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What Teaching Jobs Are in High Demand?

by Kathy Kattenburg

Good teachers are always in demand. However, there is a disconnect between the demand for certain kinds of teachers and the supply. According to USA Today, teaching programs are turning out double the number of K-5 teachers each year than the number of such jobs available. At the same time, teacher shortages in several specific subject areas persist. If you are trained or are willing to train in these areas, you will have an excellent chance of landing a teaching position.

Go the STEM Way

STEM literacy begins in grade school.

STEM is an acronym for science, technology, engineering, and math. There is a serious shortage of teachers in these subject areas in both the lower grades and high school. Students unprepared in STEM enter colleges and universities at a disadvantage, and the result is a workforce that cannot effectively compete with the rest of the world. This is more than just a matter of status or pride -- Americans' inferior STEM education threatens both our global economic success and our national security. If you are trained to teach STEM, you will be much in demand almost anyplace in the country.

English Is Always In

Chinese is one of many languages that can help ESL teachers land a job.

ESL teachers -- also referred to as TEFL (Teaching English As a Foreign Language), TESL (Teaching English As a Second Language), and TESOL (Teaching English To Speakers of Other Languages) -- are in great demand. One particular language may open more doors in some areas of the country than in others -- Spanish, for example, in regions with large Latino populations -- but fluency in any foreign language is an enormous advantage. ESL teachers are needed to teach adults as well as children. There are also many opportunities for teachers who can speak another language fluently, to teach English to native speakers of that language around the globe.

Caring for Special Needs

There is a shortage of teachers qualified to teach children with special needs.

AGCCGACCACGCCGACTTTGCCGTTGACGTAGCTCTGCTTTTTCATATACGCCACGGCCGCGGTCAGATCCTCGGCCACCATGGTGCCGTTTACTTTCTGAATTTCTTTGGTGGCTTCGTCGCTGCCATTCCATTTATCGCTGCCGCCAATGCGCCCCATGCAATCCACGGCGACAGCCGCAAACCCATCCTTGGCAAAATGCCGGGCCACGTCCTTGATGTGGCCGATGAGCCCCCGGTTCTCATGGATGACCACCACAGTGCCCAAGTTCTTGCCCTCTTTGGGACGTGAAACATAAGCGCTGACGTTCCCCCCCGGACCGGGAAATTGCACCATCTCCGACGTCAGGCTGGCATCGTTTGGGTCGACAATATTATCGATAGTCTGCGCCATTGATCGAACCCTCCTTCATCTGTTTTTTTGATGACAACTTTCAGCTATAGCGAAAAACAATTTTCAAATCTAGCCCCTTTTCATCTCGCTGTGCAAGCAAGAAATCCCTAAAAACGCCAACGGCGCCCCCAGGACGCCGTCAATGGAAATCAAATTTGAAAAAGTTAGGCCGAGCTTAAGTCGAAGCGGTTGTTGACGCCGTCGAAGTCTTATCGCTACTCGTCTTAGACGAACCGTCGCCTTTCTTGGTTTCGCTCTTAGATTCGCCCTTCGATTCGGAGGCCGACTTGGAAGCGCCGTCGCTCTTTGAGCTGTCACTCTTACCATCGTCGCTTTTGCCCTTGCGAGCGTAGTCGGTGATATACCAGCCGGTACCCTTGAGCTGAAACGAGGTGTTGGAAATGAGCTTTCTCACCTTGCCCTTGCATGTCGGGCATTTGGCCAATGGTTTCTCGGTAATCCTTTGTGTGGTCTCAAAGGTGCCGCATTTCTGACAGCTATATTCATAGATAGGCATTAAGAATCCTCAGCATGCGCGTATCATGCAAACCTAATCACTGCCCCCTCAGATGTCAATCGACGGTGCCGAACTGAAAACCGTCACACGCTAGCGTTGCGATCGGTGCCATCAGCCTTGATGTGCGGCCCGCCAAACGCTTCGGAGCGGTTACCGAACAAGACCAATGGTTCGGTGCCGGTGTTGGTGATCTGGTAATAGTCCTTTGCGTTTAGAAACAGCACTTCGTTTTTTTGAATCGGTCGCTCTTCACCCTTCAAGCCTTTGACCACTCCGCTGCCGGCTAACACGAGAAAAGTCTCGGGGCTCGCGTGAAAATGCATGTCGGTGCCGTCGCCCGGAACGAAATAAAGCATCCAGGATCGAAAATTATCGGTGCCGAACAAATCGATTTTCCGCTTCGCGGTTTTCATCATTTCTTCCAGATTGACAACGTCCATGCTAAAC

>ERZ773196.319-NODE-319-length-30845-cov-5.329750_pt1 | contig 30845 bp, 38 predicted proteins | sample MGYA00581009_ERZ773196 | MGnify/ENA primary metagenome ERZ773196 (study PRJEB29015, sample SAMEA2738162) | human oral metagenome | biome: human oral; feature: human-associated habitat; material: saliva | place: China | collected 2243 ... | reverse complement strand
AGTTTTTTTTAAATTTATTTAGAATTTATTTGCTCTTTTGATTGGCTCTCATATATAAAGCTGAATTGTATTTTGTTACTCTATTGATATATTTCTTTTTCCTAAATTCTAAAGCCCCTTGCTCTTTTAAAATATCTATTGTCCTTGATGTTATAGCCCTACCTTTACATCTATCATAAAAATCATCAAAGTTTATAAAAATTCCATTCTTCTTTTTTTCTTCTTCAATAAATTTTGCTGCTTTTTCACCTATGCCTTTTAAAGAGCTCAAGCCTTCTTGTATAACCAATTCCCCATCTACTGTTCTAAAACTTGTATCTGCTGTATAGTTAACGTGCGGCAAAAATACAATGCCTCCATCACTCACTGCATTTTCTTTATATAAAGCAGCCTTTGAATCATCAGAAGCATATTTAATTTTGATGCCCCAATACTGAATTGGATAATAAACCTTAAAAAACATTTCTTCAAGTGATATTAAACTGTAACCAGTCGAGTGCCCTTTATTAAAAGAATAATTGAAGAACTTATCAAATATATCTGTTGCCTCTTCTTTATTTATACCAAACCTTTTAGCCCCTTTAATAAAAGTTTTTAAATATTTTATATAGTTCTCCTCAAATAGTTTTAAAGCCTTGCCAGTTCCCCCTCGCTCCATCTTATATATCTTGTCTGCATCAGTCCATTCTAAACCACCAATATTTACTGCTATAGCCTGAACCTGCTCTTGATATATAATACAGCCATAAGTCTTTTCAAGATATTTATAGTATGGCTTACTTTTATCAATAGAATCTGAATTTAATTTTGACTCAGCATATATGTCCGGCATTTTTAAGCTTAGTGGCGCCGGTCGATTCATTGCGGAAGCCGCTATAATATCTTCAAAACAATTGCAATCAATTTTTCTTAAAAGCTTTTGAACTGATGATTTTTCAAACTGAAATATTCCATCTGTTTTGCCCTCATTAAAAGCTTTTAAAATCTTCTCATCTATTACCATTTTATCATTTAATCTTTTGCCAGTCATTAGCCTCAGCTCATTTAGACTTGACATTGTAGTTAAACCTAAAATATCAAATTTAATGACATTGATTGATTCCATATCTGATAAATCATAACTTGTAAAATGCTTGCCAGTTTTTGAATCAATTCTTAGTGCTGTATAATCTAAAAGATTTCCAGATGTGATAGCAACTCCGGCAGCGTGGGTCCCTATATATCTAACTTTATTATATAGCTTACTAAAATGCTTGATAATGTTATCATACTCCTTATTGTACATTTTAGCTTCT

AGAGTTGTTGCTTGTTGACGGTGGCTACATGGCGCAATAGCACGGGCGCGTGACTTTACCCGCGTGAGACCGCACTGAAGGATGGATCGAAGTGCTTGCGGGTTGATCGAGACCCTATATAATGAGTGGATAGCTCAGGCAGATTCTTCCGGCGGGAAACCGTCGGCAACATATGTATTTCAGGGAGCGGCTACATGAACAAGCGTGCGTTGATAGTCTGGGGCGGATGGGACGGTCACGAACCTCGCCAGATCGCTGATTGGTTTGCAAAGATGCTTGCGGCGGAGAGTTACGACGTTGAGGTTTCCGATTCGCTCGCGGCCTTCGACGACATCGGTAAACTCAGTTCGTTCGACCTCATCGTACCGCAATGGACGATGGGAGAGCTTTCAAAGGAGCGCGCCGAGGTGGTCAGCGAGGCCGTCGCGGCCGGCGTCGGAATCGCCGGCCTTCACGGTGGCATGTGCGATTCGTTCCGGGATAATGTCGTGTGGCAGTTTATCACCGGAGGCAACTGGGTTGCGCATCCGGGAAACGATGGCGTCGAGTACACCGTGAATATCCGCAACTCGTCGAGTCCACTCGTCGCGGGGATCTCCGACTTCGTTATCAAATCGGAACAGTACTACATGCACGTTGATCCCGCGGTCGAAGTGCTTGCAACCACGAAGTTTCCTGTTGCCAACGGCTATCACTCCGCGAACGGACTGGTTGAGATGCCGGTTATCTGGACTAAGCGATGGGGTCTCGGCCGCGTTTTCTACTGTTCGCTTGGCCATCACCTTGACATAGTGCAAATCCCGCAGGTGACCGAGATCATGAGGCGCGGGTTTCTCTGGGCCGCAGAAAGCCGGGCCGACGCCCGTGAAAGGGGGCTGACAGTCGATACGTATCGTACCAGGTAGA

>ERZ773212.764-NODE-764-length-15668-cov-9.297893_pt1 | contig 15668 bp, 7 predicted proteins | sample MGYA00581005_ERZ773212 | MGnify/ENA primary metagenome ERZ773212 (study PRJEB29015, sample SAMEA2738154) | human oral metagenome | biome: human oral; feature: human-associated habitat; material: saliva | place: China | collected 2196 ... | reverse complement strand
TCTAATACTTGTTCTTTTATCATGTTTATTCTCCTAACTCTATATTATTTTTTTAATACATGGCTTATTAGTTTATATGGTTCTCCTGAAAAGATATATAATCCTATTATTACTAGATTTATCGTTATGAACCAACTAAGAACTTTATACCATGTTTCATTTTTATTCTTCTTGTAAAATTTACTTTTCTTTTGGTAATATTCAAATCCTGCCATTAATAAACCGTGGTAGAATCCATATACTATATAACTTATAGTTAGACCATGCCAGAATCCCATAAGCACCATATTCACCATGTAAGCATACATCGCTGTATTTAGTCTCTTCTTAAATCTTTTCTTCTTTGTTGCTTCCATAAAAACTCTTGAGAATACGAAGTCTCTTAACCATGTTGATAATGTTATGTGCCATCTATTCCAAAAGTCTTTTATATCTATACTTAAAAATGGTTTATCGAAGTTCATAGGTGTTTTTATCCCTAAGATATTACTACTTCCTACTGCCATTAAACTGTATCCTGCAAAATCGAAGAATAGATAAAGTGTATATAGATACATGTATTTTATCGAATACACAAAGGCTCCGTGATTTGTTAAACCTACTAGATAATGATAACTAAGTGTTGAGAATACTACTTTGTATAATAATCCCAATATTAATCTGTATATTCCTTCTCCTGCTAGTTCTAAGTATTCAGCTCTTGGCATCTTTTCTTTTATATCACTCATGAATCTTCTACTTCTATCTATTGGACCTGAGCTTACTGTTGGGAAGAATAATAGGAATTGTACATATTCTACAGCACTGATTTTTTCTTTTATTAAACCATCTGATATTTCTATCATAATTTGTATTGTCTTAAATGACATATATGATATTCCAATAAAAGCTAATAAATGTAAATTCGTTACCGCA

One of the fastest growing areas of opportunity for teachers is special education. According to the Bureau of Labor Statistics, "employment of special education teachers is expected to grow by 17 percent from 2010 to 2020." Part of the reason for such high demand in this specialty is the greater diagnostic attention being given to developmental and intellectual disorders, like autism and Down's Syndrome. Another factor is the streamlining of special needs children into traditional classrooms, which makes it especially desirable for K-5 teachers to have expertise in special needs education.

Middle of Nowhere, Anyone?

If you would like to teach children who live in the middle of nowhere, a lot of school districts would like to hear from you.

Teachers in all subject areas are needed to take jobs in hard-to-fill school districts. These districts are mostly in isolated rural areas and/or in low-income urban areas. If you are someone who would rather teach under-served children in places like the Mississippi Delta or the South Bronx, you are atypical -- and that is precisely why you are so badly needed in those kinds of districts.

About the Author

Kathy Kattenburg has been a writer for more than 30 years. Her articles have been published in "N.J. Jewish News" and "Suburban Essex," and she is a contributing writer and full partner at Not the Singularity. Kattenburg has a BA in English literature from Drew University in Madison, New Jersey.

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